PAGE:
Table 4. RE-AIM Questions to Ask and Ways to Enhance Overall Impact
RE-AIM Dimension Questions to Ask Ways to Enhance Impact
Reach (individual level) What percentage of the target population comes
Does program reach those most in need?
Will participants be representative of the patients
in your practice?
Does program achieve greater key targeted
outcomes compared with other treatments?
Does it produce unintended adverse consequences?
How will or did it impact quality of life (QoL)?
Formative evaluation with potential users with those
Small-scale recruitment studies to test methods
Identify and reduce barriers to participation
Use multiple channels of recruitment
Incorporate more tailoring to individual
Reinforce via repetition, multiple modalities, social
support, and systems change
Use stepped-care approach; less intensive intervention
Evaluate adverse outcomes and QoL for program
Conduct formative evaluation with adoptees and
settings that decline
Recruit settings that have most contact with target
Provide different cost options and customization of
Develop recruitment materials outlining program
benefits and required resources
Provide delivery staff with training and technical
Provide clear intervention protocols
Consider automating all or part of the program
Monitor and provide staff feedback and recognition
Reduce level of resources required; make contacts
extensive, not intensive
Incorporate “natural environmental” and community
Conduct follow-up assessments and interviews to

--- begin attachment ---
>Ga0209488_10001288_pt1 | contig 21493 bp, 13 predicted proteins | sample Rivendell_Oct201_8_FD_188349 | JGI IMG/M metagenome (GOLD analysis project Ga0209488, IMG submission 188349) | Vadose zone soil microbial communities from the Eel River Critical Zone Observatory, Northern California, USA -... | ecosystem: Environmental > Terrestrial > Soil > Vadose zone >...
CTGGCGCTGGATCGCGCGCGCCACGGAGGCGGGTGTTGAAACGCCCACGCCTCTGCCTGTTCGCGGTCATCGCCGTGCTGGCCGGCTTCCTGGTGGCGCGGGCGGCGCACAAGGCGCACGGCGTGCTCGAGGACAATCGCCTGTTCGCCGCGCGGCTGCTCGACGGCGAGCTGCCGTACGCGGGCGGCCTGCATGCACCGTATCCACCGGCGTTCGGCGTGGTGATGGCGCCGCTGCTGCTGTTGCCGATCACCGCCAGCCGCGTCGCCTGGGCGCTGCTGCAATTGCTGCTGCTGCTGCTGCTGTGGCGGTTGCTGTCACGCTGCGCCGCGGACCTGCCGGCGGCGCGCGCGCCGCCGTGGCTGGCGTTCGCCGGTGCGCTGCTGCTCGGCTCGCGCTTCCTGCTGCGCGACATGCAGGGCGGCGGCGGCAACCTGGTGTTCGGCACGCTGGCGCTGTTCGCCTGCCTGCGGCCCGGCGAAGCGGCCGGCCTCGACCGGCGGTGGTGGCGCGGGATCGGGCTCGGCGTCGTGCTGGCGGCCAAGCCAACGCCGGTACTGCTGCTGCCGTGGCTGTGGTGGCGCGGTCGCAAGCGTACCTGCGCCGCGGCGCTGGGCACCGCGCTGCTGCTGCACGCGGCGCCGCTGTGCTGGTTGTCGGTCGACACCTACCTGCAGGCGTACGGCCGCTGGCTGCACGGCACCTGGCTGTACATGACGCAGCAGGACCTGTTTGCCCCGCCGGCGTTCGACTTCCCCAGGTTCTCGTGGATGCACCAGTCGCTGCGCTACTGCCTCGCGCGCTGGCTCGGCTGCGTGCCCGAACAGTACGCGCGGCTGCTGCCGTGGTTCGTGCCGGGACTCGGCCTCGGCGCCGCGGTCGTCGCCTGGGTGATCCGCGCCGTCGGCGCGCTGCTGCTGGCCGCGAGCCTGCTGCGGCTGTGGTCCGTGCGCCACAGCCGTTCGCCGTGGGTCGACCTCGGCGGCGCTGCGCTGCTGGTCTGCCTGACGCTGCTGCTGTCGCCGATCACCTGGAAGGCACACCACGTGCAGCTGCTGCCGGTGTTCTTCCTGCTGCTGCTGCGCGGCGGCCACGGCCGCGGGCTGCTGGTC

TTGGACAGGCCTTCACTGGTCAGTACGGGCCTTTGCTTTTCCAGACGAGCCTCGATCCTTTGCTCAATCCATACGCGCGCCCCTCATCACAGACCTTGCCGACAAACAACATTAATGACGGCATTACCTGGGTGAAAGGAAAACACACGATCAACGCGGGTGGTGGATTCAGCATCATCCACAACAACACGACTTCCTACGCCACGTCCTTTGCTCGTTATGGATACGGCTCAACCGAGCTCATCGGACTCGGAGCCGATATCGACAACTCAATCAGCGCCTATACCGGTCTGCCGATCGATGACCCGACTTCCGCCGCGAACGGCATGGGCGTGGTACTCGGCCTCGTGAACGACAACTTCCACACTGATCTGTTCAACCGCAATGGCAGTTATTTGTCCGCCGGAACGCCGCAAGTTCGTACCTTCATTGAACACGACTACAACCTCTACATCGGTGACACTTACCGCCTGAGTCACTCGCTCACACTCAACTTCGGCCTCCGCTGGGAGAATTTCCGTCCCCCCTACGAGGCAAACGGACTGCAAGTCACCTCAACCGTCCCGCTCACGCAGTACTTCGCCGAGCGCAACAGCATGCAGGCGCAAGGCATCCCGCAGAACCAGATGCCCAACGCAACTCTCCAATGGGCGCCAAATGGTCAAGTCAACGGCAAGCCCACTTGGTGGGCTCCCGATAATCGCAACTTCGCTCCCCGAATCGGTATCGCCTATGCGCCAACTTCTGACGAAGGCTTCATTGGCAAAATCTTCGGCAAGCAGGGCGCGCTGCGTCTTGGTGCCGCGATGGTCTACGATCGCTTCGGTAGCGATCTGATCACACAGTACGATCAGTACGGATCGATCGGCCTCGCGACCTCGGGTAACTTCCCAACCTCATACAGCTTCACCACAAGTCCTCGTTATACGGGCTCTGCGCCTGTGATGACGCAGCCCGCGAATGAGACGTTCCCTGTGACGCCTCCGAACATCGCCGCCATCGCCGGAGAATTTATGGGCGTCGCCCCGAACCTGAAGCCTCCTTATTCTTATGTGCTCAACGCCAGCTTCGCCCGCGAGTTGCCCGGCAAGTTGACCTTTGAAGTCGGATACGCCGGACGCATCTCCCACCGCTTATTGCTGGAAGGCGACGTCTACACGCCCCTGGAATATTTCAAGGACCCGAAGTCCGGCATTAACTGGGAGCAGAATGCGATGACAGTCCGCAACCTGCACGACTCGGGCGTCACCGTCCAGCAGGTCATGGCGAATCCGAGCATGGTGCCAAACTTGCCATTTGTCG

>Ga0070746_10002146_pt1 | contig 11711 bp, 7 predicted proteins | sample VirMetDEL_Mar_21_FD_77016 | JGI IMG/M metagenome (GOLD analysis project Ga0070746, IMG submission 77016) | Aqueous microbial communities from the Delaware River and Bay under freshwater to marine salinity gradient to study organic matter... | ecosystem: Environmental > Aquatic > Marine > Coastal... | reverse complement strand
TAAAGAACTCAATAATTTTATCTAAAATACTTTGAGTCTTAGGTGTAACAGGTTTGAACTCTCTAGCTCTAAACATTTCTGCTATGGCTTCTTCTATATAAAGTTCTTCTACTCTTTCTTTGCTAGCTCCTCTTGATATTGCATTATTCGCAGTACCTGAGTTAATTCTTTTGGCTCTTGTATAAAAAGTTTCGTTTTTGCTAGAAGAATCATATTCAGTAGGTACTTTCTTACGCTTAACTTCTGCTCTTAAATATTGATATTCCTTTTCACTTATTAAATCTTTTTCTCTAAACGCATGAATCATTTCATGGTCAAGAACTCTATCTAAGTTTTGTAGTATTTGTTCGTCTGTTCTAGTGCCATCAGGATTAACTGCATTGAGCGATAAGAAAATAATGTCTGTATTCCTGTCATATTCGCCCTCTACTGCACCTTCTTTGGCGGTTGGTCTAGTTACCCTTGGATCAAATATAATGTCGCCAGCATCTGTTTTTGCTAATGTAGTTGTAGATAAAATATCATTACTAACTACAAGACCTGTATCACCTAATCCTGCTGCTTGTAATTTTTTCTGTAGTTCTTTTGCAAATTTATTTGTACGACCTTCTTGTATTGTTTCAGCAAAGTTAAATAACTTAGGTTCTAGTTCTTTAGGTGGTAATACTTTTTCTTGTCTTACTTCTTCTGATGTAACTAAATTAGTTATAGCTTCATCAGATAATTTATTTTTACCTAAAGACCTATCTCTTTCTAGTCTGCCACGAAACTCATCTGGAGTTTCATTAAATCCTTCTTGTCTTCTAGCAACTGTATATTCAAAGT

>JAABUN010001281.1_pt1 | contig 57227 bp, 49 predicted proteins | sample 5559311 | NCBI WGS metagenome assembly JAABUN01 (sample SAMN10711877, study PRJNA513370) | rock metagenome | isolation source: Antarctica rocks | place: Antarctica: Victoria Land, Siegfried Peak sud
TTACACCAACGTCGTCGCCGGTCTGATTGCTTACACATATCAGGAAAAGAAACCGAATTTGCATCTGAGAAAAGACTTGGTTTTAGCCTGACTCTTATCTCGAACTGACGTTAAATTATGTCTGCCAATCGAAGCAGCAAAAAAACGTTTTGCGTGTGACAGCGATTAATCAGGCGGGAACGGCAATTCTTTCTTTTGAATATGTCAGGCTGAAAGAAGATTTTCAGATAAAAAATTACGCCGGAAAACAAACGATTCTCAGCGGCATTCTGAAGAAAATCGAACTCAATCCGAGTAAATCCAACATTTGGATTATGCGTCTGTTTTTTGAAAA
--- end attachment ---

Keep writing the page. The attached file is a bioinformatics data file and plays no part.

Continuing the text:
characterize success at both levels
Incorporate incentives and policy supports
Will organizations having underserved or high-risk
populations use it?
Does program help the organization address its
How many staff within a setting will try this?
Can different levels of staff implement the
Are different components delivered as intended?
Does the program produce lasting effects at
Can organizations sustain the program over time?
Are those persons and settings that show
maintenance those most in need?
might be considered.40When evaluating program
adoption, it is useful to consider the compatibility of
the program to the mission and values of each clinic
and its staff,35as well as logistic issues such as impact
on patient flow.
Consistency of implementation in busy primary
care clinics is a major challenge and practices should
consider sharing the load across all clinic staff rather
than the physician trying to do everything him or
herself. Ways to provide automated prompts and re-
minders, or interactive programs for patients that
inform the patient-clinician interaction but do not
take additional time, should be considered.30,51Main-
tenance at both the practice and patient level can
often be enhanced by establishing strong and recip-
rocal linkages to community resources relevant to
patients’ social environment.52,53
In conclusion, patient health behaviors, and family
medicine, are complex, contextual, and multiply de-
termined. Our programs, questions, and research de-
signs should also incorporate these characteristics if
they are to help integrate research and practice.